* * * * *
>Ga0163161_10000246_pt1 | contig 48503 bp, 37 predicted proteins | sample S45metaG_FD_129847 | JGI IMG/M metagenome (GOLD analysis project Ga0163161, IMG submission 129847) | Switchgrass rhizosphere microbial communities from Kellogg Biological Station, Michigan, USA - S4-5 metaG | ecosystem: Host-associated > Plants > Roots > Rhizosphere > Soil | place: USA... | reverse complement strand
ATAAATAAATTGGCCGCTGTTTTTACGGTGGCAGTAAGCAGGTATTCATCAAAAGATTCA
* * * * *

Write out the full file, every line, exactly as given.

>Ga0163161_10000246_pt1 | contig 48503 bp, 37 predicted proteins | sample S45metaG_FD_129847 | JGI IMG/M metagenome (GOLD analysis project Ga0163161, IMG submission 129847) | Switchgrass rhizosphere microbial communities from Kellogg Biological Station, Michigan, USA - S4-5 metaG | ecosystem: Host-associated > Plants > Roots > Rhizosphere > Soil | place: USA... | reverse complement strand
ATAAATAAATTGGCCGCTGTTTTTACGGTGGCAGTAAGCAGGTATTCATCAAAAGATTCA